JACKSONVILLE, Fla. — There is nothing like the connection between a man and his dog.
"My dog is everything to me," Moore said. "Everyone who knows me knows that I like animals more than I like people"
However, in 2019, Moore noticed a tiny little mark inside his dog's nose.
Levi did not seem sick, but it stood out to Moore as something different. According to Moore, it looked like a paper cut.
So he told his veterinarian, Dr. Tracy LaDue at Sevo-Med, in Orange Park, FL.
Dr. LaDue, a veterinarian oncologist, did a biopsy.
"When they told me it was cancer my heart dropped," Moore remembered. "Levi is my whole world."
"It was a tumor called nasal planum squamous cell carcinoma," LaDue explained.
She said they caught it so early that a surgical option was available.
The option was hard to hear at first. The surgery would take off Levi's nose, the black part where the cancer was located.
However, without that surgery, Levi could be in great pain from the cancer and have bleeding. Dr. LaDue said within months he would probably have to be put down.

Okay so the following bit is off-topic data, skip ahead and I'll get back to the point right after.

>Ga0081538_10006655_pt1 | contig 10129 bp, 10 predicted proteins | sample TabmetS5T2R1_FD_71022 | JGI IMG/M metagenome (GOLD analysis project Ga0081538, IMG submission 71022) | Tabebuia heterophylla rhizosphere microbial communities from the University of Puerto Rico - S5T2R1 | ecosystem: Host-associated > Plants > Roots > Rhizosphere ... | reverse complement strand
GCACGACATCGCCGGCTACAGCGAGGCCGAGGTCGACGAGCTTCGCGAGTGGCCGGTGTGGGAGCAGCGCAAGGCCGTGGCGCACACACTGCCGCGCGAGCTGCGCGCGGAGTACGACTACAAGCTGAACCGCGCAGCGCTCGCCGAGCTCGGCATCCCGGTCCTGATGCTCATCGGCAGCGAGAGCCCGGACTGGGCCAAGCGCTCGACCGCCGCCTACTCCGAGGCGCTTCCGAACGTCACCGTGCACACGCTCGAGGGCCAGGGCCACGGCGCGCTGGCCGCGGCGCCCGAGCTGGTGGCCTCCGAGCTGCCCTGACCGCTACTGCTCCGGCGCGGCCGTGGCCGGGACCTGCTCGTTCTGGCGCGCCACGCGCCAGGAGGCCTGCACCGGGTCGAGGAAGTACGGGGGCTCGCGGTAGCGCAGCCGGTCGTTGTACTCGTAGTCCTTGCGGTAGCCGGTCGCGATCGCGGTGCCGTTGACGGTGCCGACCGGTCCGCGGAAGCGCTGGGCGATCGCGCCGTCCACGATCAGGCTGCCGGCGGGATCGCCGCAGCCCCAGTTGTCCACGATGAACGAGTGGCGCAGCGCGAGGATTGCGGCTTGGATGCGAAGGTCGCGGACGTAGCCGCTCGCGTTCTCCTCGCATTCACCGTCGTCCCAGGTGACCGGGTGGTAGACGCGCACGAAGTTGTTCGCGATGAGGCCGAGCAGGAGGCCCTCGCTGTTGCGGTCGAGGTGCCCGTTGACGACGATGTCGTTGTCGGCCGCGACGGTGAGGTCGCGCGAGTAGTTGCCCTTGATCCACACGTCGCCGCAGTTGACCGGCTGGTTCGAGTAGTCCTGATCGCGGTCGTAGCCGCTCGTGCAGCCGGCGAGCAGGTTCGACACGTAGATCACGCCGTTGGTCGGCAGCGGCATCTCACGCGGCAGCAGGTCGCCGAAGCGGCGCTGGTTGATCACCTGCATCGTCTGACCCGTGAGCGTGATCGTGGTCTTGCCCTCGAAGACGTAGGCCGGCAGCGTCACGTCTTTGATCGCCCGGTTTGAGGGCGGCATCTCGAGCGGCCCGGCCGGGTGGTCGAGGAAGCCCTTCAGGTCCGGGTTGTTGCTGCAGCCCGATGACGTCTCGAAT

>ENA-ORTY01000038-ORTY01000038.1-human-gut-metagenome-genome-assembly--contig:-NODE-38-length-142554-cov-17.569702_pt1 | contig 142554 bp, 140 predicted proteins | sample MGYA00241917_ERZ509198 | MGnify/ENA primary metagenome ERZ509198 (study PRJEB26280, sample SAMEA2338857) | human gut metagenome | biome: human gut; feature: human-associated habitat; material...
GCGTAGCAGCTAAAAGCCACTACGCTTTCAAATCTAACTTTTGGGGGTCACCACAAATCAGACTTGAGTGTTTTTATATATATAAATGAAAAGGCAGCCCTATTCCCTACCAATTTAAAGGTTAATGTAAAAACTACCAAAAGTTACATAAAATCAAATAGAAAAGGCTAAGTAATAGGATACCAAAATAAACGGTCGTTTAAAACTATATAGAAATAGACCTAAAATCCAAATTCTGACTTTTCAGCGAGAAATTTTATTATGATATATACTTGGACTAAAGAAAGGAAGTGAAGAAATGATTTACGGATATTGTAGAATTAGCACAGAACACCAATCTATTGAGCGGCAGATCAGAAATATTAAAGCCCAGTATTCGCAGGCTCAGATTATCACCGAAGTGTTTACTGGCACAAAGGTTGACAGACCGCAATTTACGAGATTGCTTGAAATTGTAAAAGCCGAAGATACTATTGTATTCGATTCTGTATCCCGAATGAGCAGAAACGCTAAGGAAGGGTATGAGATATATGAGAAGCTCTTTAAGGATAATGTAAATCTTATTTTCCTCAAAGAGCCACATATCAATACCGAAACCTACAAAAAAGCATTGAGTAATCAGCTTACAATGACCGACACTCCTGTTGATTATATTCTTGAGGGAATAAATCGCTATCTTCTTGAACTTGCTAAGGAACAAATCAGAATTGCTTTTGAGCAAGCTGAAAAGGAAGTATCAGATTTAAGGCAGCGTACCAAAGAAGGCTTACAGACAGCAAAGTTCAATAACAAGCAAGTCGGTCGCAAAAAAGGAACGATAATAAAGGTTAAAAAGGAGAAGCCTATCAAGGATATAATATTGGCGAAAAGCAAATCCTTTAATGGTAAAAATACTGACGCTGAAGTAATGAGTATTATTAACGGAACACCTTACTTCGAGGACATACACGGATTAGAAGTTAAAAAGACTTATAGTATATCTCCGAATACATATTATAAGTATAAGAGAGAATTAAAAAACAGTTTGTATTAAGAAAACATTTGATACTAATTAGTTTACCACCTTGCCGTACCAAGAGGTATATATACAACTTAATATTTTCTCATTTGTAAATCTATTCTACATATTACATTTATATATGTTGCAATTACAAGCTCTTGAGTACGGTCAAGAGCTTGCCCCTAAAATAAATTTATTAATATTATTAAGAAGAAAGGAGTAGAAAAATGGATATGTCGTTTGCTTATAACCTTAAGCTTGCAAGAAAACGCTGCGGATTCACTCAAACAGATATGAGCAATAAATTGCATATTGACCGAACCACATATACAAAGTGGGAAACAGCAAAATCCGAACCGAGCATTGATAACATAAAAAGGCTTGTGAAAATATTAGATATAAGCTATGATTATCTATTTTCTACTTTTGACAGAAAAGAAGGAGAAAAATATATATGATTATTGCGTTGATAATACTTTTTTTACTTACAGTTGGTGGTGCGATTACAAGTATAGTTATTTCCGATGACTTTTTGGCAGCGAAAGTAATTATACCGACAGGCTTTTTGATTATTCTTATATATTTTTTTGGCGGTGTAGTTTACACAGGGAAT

So Levi had his nose removed.
A year and a half later, Moore hugs Levi is thrill to have Levi by his side.
"I call him my little camel dog," Moore remarked.
Dr. LaDue said Levi is cancer-free.
LaDue said it is important for dog and cat owners to look for lumps and bumps and anything different or unusual.
Dr. LaDue is a breast cancer survivor herself. She says, just as with people, catching it early in your pet is critical.
She says do Doggy Check, which means to check over your dog for lumps every month, just as people do for breast cancer in Buddy Check.
Dr. LaDue said cancer can appear anywhere in a dog. She suggests for you to look between their toes, lift their their tails, check under their arms, around their tummies and even inside their lips.
If you find a lump or see something odd, contact a veterinarian.